When people attack my profession, and ask me, what good is writing for? What good is a liberal arts education? What a waste of money, all those cds…I tell them: math might make a mathematician, but the arts make citizens. I am a thinking human with feelings because of all those cds, all those concerts. And because of that education I can take those emotions and make something out of them: I can make art. And that’s what changes the world–not calculations, and not bombs.
My first year of grad school my guitar was pawned for the electric bill. Seven years earlier I had named that Washburn acoustic Nina. Six years ago I bought another one, and I can still play Karma Police with my eyes closed. It’s rusty, but it’s there for the prying open. The new guitar, a sweet acoustic Art & Louthrie, is named Louise. Things sometimes change, some stay the same.
This is a rambling kind of love letter, one in which I wanted to tell you a little about the life of one of your fans, I wanted to give you a chance to see me in the crowd. I wanted to tell you how much your music means to me without listing out all the songs I love and dissecting them, scrutinizing the lyrics and twisting the albums to fit my life, my agenda. The lasting lesson I got from grad school is this: art should be respected, and allowed to live its own life. And so I love your music, and respect it, and it was part of the genesis I went through in my twenties, and here I am a 36 year old man, and I am a better person for having had Veruca Salt in my life.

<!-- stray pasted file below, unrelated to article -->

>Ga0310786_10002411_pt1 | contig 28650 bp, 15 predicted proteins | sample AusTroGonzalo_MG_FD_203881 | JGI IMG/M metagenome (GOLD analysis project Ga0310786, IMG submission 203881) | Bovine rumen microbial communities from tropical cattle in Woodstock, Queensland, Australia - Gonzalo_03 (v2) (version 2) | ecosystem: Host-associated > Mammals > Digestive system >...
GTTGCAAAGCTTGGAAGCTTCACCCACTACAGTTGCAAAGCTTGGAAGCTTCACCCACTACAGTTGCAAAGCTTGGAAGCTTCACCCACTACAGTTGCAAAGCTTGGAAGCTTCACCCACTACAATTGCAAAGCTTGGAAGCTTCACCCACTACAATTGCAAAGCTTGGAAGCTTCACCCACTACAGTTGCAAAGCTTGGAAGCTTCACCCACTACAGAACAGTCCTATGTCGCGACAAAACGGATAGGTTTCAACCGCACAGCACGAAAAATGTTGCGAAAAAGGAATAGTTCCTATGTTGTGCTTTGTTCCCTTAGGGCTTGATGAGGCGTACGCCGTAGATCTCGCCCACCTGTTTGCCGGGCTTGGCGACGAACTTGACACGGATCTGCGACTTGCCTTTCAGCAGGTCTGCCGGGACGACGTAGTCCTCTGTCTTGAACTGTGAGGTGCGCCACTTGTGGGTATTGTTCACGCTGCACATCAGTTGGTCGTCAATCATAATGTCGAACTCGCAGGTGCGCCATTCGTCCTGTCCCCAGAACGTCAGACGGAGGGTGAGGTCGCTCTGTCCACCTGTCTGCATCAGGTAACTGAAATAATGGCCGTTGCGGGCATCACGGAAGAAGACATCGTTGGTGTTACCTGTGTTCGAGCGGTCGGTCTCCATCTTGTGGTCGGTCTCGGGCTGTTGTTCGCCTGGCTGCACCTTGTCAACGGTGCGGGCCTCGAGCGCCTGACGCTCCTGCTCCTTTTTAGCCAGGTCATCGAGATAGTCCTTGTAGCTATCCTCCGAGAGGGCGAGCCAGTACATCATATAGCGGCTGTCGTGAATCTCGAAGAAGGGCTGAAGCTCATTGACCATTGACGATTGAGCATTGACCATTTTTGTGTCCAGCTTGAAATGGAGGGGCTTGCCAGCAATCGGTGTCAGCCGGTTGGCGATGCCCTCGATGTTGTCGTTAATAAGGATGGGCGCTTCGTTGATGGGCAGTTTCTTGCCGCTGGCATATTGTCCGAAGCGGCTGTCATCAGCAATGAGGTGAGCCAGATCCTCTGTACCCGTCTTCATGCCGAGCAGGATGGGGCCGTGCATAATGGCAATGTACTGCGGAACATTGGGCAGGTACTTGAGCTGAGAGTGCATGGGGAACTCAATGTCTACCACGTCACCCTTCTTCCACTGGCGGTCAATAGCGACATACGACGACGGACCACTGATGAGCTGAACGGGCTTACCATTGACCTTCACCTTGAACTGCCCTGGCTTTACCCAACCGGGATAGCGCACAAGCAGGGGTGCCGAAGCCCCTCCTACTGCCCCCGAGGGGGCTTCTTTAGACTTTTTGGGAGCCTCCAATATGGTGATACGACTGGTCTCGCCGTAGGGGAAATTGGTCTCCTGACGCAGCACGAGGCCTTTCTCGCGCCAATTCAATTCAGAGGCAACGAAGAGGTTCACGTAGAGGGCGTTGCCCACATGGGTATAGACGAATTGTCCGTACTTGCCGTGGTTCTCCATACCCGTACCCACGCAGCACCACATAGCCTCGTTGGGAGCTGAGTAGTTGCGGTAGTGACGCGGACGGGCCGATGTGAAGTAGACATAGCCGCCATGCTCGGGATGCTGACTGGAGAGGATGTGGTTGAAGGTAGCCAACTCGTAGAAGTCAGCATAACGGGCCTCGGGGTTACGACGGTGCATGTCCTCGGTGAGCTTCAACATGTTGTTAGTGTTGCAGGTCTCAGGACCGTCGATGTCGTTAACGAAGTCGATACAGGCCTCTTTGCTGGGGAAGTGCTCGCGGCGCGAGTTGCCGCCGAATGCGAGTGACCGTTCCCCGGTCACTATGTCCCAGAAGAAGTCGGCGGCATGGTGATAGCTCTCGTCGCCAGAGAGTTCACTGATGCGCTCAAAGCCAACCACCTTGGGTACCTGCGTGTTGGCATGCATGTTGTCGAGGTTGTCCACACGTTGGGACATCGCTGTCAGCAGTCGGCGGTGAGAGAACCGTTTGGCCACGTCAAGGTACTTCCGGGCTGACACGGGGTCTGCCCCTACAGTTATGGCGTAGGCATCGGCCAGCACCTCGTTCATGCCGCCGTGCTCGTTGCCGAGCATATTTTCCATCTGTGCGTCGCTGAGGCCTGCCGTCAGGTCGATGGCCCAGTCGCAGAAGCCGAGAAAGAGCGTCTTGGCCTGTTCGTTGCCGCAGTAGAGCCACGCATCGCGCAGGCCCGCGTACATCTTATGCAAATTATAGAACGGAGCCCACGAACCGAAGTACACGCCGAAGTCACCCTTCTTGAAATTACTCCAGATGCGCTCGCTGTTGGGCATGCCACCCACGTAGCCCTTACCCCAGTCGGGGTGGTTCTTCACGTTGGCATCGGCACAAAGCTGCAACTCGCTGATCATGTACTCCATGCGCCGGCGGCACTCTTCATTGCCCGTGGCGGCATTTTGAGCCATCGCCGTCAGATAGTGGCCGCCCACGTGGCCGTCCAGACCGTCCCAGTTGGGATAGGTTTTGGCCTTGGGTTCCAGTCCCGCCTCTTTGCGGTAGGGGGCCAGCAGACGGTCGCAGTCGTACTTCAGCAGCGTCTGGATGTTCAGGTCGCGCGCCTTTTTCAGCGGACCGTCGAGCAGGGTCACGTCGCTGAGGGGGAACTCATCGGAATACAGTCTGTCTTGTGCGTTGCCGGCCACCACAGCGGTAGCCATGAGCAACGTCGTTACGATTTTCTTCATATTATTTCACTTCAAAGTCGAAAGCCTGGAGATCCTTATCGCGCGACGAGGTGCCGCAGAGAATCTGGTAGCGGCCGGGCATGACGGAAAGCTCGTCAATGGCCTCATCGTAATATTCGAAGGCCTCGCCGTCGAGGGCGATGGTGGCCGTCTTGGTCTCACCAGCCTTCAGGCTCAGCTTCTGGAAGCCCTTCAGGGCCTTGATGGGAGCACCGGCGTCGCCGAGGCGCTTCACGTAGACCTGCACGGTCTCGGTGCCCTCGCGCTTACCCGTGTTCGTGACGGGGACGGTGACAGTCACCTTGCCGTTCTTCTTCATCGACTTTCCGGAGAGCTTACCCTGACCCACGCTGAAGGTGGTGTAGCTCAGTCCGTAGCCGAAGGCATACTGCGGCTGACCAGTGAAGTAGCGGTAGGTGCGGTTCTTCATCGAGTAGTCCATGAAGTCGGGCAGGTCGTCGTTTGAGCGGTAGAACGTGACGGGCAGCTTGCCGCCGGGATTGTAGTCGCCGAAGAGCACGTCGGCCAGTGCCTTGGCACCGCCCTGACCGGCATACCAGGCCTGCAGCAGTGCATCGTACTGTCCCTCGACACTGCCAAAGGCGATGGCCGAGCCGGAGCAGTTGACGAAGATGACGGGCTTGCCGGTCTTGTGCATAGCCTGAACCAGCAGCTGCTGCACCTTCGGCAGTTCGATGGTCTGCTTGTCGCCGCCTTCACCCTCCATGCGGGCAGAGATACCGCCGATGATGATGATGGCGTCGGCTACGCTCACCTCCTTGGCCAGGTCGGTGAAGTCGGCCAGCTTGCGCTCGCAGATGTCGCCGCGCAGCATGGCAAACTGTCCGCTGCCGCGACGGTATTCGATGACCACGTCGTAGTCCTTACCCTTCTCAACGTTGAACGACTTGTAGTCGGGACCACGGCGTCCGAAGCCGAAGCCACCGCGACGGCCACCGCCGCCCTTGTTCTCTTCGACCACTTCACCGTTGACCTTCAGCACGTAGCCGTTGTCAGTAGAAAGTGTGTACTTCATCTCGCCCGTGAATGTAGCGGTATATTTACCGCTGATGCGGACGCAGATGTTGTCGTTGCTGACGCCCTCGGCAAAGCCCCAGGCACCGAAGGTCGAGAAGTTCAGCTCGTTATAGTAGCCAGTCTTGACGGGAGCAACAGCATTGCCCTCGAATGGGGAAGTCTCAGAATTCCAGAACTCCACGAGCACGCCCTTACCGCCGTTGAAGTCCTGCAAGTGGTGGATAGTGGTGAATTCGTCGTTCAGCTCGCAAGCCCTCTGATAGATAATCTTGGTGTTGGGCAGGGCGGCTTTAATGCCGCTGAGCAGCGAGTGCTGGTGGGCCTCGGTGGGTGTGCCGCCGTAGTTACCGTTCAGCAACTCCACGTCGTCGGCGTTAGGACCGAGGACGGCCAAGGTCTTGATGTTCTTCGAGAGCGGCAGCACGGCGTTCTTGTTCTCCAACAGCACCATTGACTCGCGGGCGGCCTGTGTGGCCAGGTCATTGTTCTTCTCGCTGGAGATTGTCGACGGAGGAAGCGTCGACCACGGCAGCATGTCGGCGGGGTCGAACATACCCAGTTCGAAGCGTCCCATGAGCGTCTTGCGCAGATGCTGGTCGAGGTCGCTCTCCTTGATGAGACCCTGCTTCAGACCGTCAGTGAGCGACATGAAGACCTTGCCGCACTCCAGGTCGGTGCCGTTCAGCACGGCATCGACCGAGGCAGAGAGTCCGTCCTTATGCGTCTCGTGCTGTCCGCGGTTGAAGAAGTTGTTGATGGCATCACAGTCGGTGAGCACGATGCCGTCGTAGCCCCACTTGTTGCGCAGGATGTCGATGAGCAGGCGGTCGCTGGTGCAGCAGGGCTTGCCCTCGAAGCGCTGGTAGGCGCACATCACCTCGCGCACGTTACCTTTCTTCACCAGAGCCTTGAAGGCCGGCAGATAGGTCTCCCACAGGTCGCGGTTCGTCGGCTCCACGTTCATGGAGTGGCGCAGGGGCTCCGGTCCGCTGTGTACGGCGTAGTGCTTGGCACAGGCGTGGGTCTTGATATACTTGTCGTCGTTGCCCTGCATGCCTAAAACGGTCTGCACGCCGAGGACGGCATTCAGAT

To be specific, for just a moment, I will say this:
When you played that Tower Record show in ’97, right before the release of Eight Arms, I stood in line for hours in the cold, with hundreds of your other fans. I was infatuated with Nina, her sickly sweet voice, and that extended “me-ee” at the end of “Leave me” in the last line of Volcano Girls has left an indelible print on my heart. I got to the front of the line that day, stood before you guys and told Nina, “There are certain pieces of heaven on this Earth and you are one of them.” I was just sick with fear, what would she think? What would she say? Would I get thrown out or laughed at? I don’t know that you even heard me and oh God, a corny and rehearsed line for sure, but at the time I thought it was what I felt. What was that good for? It was the first time I looked a woman in the eye and told her what she meant to me. I was changed. I was made a braver person for it. I was emboldened by that act, and I remember it fondly. Nina, you helped make a man of me. And Veruca Salt’s music has continued to help turn the cogs of my heart.